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Capsules by Michael Sragow and Chris Kaltenbach unless noted. Full reviews at baltimoresun.com/movies.

Apocalypto -- pits a spotless young Mayan man, Jaguar Paw (Rudy Youngblood), against evil marauders led by their majestically efficient captain Zero Wolf (Raoul Trujillo) and the satanically sadistic Snake Ink (Rodolfo Palacios). Although it's told in a Mayan dialect, with English subtitles, the movie is just an arthouse film for jocks. Only the surface is exotic: the Mayan empire in its late-decadent phase. Otherwise, the life-or-death jeopardy is so basic, director Mel Gibson might as well be filming a good guy trying to stop a train before it hits the damsel tied to the railroad tracks. (M.S.) R 138 minutes C-

Blood Diamond, -- an adventure film that spotlights the practice of using the trade in precious stones to fund violence in certain African countries, has the unenviable job of serving two masters. It has to be exciting, but not so much that its message is lost. It has to be moralistic without being preachy. It's only in what amounts to the film's epilogue that things fall out of whack. But by then, the film, with compelling star turns by Leonardo DiCaprio (as an opportuistic South African soldier of fortune) and Djimon Hounsou (as a desperate father struggling to reunite his family), has earned too much good will to let a few stumbles kill its momentum. (C.K.) R 138 minutes B+

Bobby, -- a star-filled fictional account of what 22 disparate people were doing at the Ambassador Hotel the day Robert Kennedy was assassinated, is a lament of what might have been. With sincerity and untempered hero worship, it offers Kennedy as a paradigm of what a leader should be. For those who believed in RFK, Bobby will pack an emotional wallop. (C.K.) R 112 minutes B+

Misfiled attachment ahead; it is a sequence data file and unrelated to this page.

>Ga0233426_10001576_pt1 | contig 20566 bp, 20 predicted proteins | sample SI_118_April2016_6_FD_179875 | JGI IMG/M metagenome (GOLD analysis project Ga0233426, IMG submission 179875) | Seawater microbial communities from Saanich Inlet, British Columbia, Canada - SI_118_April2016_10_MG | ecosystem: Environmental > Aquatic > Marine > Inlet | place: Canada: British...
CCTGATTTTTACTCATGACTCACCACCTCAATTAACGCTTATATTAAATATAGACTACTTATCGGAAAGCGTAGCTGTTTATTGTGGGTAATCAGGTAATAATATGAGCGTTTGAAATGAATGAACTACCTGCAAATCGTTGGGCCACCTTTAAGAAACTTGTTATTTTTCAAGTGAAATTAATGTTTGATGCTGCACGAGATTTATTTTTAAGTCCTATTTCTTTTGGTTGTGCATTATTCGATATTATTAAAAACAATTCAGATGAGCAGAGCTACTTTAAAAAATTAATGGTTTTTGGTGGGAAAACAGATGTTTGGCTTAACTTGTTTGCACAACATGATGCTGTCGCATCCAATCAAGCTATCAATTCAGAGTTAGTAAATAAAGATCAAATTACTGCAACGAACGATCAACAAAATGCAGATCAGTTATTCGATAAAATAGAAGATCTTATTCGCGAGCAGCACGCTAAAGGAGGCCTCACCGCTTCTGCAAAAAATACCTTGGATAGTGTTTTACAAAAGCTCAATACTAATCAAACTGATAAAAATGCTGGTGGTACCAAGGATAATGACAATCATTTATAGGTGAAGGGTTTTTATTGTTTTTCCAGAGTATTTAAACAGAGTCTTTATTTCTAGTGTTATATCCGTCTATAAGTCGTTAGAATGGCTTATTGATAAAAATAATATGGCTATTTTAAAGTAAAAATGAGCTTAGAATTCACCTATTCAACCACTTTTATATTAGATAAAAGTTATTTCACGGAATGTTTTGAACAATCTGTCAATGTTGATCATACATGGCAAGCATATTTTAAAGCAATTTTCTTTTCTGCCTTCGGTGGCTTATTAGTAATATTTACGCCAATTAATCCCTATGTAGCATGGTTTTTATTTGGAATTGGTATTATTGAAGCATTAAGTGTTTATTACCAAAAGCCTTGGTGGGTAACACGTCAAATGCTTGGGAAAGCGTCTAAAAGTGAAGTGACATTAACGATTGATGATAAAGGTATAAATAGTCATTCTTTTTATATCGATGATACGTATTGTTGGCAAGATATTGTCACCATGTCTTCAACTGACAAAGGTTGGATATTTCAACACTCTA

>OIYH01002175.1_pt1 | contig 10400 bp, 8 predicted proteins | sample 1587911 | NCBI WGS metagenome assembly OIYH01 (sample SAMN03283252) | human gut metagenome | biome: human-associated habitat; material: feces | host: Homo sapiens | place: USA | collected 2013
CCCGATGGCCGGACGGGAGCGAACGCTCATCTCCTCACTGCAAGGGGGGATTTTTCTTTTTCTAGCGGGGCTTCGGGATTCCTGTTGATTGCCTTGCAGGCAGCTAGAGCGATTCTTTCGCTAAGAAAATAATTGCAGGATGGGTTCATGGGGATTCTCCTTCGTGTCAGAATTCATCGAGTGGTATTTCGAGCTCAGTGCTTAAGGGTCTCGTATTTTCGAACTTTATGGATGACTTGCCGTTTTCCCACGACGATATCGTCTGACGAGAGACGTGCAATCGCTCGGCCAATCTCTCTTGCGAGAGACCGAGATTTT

Borat: Cultural Learnings of America for Make Benefit Glorious Nation of Kazakhstan -- features a terrific, risky comic creation: a village idiot for the global village. A TV reporter from Kazakhstan comes to the United States and discovers everything you always wanted to know about America but were afraid to ask. British comedian Sacha Baron Cohen and director Larry Charles give Borat the high-low genius of an aces episode of South Park. (M.S.) R 85 minutes A

Casino Royale -- showcases the superb, gutsy actor Daniel Craig as he and the whole creative team go back to novelist Ian Fleming's original conception of the super-agent as a somber, driven operative on Her Majesty's Secret Service. It's a shrewd and often exciting relaunching of a franchise, but the filmmakers show too much of their sweat. (M.S.) PG-13 144 minutes B

Charlotte's Web, -- a first-rate family fantasy based on E.B. White's great children's book, follows a valiant young girl named Fern (Dakota Fanning) as she saves the runty pig Wilbur from her father's ax. Then Charlotte, a spider in her uncle's barnyard, saves Wilbur from becoming a Christmas ham. It's impossible to think of anyone besides Dakota playing Fern and bringing the same rapture and strength to the character. But here she's merely the first among equals, including the vocal cast led by Julia Roberts as Charlotte and Dominic Scott Kay as Wilbur. And Gary Winick proves to be the rare filmmaker who is a true heart and a good director. (M.S.) G 98 minutes A-

Dreamgirls -- threads the history of black entertainers crossing into mainstream pop through the story of the rise and dissolution of a Supremes-like group. Writer-director Bill Condon's uncanny ability to combine artifice, reality, choreography and improv, and the astonishing performances of Jennifer Hudson and Eddie Murphy make this the true heir to Chicago as a great movie musical. The talent floods off the screen and leaves you drenched in emotion and street wit. (M.S.) PG-13 131 minutes A

The Good Shepherd -- uses a fictional counterintelligence expert (Matt Damon, at his subtlest and savviest) to trace the founding of the Office of Strategic Services before the Second World War and the OSS' postwar transformation into the Central Intelligence Agency. As Monty Python might have put it, nudge-nudge, wink-wink, bang-bang: The material is all bad manners and worse behavior in high places, complete with private codes and deadly secret gestures, but the movie is anemic and humorless. (M.S.) R 160 minutes C+

The History Boys -- are eight gifted middle- (or lower-middle-) class kids from unconnected households. The headmaster of a Yorkshire grammar school believes they'll give his school a shot at landing a record number of scholarships for Oxford and Cambridge. Playwright Alan Bennett and his adapter-director Nicholas Hytner treat teaching as an art and make it thrilling. Richard Griffiths, as the unconventional instructor at the center of this fresh, unfailingly witty comedy-drama, is both a heartbreak and a joy. (M.S.) R 109 minutes A